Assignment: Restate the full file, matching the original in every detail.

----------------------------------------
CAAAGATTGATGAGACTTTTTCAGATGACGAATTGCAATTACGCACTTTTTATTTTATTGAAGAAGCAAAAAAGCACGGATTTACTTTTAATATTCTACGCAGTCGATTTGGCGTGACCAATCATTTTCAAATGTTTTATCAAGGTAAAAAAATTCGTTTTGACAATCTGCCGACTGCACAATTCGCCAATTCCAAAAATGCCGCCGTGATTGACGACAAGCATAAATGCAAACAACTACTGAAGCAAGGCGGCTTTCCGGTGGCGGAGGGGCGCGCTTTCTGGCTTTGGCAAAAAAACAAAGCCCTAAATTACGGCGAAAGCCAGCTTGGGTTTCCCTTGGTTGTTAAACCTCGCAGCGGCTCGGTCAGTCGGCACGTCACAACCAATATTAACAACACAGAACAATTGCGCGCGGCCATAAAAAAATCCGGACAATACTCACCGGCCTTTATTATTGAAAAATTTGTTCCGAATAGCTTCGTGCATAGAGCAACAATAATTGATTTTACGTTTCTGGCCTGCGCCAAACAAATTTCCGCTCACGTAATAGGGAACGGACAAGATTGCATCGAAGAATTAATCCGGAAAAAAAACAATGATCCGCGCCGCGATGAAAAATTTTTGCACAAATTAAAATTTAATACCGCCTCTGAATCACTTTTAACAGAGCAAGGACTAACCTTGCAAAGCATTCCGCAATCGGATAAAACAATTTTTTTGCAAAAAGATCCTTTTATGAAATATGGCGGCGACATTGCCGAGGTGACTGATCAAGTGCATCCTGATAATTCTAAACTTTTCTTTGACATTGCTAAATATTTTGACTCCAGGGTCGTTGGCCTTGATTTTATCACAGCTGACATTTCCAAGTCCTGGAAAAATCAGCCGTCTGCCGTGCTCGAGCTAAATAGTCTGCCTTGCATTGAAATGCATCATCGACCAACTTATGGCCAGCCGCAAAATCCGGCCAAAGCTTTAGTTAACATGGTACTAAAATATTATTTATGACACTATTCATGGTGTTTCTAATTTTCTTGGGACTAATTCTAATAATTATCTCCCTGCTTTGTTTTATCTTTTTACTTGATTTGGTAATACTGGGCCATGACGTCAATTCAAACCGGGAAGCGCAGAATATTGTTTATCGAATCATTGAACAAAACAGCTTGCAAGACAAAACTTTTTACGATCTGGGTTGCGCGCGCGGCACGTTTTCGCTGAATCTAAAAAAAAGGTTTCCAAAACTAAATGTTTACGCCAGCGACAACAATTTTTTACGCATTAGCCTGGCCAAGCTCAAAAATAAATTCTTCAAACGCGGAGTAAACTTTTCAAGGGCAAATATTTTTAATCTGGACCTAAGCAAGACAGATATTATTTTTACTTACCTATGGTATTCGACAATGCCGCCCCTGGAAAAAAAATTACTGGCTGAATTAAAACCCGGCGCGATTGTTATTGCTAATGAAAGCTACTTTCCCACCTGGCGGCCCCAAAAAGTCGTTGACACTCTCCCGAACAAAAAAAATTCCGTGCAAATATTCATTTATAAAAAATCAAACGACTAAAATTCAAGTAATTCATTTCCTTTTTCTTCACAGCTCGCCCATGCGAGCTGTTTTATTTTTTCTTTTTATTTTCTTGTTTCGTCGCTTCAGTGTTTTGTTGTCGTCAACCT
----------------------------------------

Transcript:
CAAAGATTGATGAGACTTTTTCAGATGACGAATTGCAATTACGCACTTTTTATTTTATTGAAGAAGCAAAAAAGCACGGATTTACTTTTAATATTCTACGCAGTCGATTTGGCGTGACCAATCATTTTCAAATGTTTTATCAAGGTAAAAAAATTCGTTTTGACAATCTGCCGACTGCACAATTCGCCAATTCCAAAAATGCCGCCGTGATTGACGACAAGCATAAATGCAAACAACTACTGAAGCAAGGCGGCTTTCCGGTGGCGGAGGGGCGCGCTTTCTGGCTTTGGCAAAAAAACAAAGCCCTAAATTACGGCGAAAGCCAGCTTGGGTTTCCCTTGGTTGTTAAACCTCGCAGCGGCTCGGTCAGTCGGCACGTCACAACCAATATTAACAACACAGAACAATTGCGCGCGGCCATAAAAAAATCCGGACAATACTCACCGGCCTTTATTATTGAAAAATTTGTTCCGAATAGCTTCGTGCATAGAGCAACAATAATTGATTTTACGTTTCTGGCCTGCGCCAAACAAATTTCCGCTCACGTAATAGGGAACGGACAAGATTGCATCGAAGAATTAATCCGGAAAAAAAACAATGATCCGCGCCGCGATGAAAAATTTTTGCACAAATTAAAATTTAATACCGCCTCTGAATCACTTTTAACAGAGCAAGGACTAACCTTGCAAAGCATTCCGCAATCGGATAAAACAATTTTTTTGCAAAAAGATCCTTTTATGAAATATGGCGGCGACATTGCCGAGGTGACTGATCAAGTGCATCCTGATAATTCTAAACTTTTCTTTGACATTGCTAAATATTTTGACTCCAGGGTCGTTGGCCTTGATTTTATCACAGCTGACATTTCCAAGTCCTGGAAAAATCAGCCGTCTGCCGTGCTCGAGCTAAATAGTCTGCCTTGCATTGAAATGCATCATCGACCAACTTATGGCCAGCCGCAAAATCCGGCCAAAGCTTTAGTTAACATGGTACTAAAATATTATTTATGACACTATTCATGGTGTTTCTAATTTTCTTGGGACTAATTCTAATAATTATCTCCCTGCTTTGTTTTATCTTTTTACTTGATTTGGTAATACTGGGCCATGACGTCAATTCAAACCGGGAAGCGCAGAATATTGTTTATCGAATCATTGAACAAAACAGCTTGCAAGACAAAACTTTTTACGATCTGGGTTGCGCGCGCGGCACGTTTTCGCTGAATCTAAAAAAAAGGTTTCCAAAACTAAATGTTTACGCCAGCGACAACAATTTTTTACGCATTAGCCTGGCCAAGCTCAAAAATAAATTCTTCAAACGCGGAGTAAACTTTTCAAGGGCAAATATTTTTAATCTGGACCTAAGCAAGACAGATATTATTTTTACTTACCTATGGTATTCGACAATGCCGCCCCTGGAAAAAAAATTACTGGCTGAATTAAAACCCGGCGCGATTGTTATTGCTAATGAAAGCTACTTTCCCACCTGGCGGCCCCAAAAAGTCGTTGACACTCTCCCGAACAAAAAAAATTCCGTGCAAATATTCATTTATAAAAAATCAAACGACTAAAATTCAAGTAATTCATTTCCTTTTTCTTCACAGCTCGCCCATGCGAGCTGTTTTATTTTTTCTTTTTATTTTCTTGTTTCGTCGCTTCAGTGTTTTGTTGTCGTCAACCT